Interest is a key factor in a child's ability to focus. There are individual differences in children's learning styles and in what kinds of activities they find appealing. Some children prefer the spatial challenges of working with blocks, while others prefer the tactile stimulation of art projects. Some children can sustain their attention by having a story told to them, while others require visual images presented at the same time (seeing the pictures in a picture book as they listen to a story). This, of course, can make it difficult to find one activity that will sustain the attention of all of the children.
Third Step: Absorbing the Experience
The final step in learning involves memory. Memory is, of course, a complicated process. There are different "components" to memory. As the child explores a new game, the new information is being processed by "active-working" memory. Here, the new information is mixed in with and compared against previous memory (This is just like my game, but it has a different board and it uses a spinner.) When the child moves to another activity, some, but not all information from active-working memory goes to short-term memory. At the end of the day, the child can tell his mother about the new game at school. But if the game was taken away, and the child never saw it again, he might not remember it several months later.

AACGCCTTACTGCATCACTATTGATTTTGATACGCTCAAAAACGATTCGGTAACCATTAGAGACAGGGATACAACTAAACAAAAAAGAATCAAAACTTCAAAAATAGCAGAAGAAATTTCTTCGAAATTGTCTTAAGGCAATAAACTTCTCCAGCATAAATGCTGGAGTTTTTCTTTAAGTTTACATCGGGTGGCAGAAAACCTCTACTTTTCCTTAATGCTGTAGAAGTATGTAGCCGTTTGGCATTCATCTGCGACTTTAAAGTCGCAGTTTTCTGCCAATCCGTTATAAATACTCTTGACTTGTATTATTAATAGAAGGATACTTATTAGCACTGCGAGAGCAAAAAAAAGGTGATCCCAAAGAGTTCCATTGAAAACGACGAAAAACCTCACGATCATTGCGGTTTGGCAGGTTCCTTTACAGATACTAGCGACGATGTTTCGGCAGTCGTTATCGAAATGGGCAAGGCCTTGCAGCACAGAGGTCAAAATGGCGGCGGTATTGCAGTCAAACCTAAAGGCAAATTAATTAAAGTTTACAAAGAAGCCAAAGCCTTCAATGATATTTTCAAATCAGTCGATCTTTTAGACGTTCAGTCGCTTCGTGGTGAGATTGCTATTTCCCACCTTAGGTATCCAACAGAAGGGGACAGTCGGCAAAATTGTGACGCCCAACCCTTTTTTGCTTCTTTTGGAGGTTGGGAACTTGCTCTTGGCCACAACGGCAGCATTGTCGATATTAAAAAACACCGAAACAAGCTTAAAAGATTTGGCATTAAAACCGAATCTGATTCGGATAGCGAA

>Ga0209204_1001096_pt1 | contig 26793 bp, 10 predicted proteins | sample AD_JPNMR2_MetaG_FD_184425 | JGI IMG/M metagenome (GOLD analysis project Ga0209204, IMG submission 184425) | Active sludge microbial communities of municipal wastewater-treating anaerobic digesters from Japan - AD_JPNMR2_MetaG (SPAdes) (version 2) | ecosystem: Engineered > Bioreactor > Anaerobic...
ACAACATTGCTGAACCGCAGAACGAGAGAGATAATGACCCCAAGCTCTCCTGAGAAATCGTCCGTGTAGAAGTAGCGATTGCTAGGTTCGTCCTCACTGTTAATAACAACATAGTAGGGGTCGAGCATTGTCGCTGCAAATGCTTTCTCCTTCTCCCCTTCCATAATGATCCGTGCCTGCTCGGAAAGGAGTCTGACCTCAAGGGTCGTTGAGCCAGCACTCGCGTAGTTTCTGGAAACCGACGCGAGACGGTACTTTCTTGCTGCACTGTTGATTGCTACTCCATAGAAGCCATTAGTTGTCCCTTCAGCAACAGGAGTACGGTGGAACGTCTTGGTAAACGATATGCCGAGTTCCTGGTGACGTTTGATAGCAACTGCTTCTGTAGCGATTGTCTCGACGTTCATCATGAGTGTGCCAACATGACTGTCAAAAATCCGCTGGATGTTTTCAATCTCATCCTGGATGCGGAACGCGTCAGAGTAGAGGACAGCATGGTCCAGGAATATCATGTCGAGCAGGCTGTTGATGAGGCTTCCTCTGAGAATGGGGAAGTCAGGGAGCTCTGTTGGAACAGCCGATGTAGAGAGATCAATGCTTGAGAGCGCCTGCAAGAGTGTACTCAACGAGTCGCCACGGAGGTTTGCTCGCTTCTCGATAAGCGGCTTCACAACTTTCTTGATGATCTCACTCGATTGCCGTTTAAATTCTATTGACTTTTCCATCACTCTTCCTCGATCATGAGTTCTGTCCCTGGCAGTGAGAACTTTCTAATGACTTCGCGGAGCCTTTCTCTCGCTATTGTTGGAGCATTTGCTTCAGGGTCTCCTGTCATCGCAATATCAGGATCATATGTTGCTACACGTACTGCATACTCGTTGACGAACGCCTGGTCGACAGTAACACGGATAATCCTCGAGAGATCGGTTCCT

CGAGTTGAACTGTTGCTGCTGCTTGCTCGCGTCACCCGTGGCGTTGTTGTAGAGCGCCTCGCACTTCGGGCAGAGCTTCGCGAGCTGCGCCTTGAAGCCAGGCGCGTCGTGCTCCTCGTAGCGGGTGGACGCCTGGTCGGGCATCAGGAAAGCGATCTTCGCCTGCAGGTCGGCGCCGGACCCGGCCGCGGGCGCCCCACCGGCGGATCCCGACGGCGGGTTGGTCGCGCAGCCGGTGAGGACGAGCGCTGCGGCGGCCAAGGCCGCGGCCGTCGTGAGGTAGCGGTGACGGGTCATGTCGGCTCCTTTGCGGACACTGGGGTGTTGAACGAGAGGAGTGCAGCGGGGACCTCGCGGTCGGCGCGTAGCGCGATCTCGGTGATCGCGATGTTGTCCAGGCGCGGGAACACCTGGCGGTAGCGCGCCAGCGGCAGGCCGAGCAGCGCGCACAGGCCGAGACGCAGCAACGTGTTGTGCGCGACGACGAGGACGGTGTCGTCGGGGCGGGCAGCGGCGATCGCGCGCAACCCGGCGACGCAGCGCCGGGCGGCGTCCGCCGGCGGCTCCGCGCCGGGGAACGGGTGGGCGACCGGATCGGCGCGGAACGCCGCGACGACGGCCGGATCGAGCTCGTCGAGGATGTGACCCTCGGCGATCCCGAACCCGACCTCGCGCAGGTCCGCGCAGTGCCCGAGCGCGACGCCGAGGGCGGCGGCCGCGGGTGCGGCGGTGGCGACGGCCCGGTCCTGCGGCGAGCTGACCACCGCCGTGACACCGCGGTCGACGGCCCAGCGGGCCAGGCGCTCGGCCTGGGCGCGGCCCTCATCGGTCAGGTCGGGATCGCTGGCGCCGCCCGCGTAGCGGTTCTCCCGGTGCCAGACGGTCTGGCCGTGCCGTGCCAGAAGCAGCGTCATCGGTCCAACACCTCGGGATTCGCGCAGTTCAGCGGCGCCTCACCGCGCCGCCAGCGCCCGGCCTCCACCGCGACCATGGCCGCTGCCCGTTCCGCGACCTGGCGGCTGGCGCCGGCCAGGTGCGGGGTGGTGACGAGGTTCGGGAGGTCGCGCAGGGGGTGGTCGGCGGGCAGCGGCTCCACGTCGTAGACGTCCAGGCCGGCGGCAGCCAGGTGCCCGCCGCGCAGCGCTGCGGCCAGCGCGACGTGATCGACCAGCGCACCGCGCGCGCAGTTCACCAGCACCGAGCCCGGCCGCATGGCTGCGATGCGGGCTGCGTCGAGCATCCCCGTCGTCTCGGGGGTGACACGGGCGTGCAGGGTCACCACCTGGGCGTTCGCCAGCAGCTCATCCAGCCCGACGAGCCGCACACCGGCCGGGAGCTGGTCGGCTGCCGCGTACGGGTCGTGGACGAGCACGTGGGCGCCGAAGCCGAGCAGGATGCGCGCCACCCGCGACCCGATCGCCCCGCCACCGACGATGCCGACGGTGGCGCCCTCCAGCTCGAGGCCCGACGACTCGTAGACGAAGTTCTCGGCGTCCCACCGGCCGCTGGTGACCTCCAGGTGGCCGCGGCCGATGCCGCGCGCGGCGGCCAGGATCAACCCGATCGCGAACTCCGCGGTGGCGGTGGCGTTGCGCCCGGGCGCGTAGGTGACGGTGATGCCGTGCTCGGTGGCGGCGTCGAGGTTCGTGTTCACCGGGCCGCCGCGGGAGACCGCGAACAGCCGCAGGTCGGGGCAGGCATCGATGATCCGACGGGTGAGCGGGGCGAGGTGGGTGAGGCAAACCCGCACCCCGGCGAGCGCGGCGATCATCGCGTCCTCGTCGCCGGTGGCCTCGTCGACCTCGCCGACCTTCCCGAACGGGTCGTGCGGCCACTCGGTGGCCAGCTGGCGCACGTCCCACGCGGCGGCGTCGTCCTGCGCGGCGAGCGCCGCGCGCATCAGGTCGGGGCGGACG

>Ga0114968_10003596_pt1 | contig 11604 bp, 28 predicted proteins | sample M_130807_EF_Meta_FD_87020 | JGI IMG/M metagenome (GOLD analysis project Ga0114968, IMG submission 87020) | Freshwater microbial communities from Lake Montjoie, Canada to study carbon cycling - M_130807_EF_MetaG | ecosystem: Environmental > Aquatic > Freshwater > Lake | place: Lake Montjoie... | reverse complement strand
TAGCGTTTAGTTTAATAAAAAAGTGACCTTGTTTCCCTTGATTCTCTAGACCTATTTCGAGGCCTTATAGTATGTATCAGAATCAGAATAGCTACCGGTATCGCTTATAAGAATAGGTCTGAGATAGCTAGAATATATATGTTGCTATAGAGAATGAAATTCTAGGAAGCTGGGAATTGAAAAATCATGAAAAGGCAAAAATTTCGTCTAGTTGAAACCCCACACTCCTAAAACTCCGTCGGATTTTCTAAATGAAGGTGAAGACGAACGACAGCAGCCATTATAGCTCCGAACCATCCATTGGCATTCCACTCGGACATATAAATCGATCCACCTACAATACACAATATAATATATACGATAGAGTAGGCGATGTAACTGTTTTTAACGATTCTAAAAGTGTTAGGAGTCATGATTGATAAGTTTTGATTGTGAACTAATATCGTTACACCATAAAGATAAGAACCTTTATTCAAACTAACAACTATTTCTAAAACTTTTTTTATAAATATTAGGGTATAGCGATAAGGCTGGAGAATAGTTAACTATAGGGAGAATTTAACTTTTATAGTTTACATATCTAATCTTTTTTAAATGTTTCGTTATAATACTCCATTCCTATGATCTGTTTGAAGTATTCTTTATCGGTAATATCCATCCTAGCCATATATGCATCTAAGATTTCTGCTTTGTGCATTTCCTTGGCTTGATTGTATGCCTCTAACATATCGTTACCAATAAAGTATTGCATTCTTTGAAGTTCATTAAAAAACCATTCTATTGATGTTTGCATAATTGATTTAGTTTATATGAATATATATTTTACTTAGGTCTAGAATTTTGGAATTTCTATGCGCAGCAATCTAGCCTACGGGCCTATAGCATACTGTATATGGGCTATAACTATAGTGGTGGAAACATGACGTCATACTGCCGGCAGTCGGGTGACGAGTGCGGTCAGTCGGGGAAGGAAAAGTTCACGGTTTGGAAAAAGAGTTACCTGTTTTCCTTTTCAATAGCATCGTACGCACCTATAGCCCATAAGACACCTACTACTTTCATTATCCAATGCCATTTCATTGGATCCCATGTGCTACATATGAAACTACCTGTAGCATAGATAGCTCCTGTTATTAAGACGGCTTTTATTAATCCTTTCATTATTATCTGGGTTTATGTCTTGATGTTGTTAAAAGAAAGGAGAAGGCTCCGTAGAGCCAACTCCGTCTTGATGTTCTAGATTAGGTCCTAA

Not all information from short-term memory finds its way to long-term memory. The brain stores new experience based on repetition. For example, 10 five-minute exposures to a new experience leads to more learning than one 50-minute exposure.
Finally, the more complex the sensory input from an experience, the more "solidly" it will be absorbed. In other words, an activity that allows a child to see, hear, hold, and smell leads to a rich sensory experience that helps her learn. Seeing a photo of a chick is much less powerful than seeing, hearing it chirp, stroking its back.
What You Can Do: Introducing New Experiences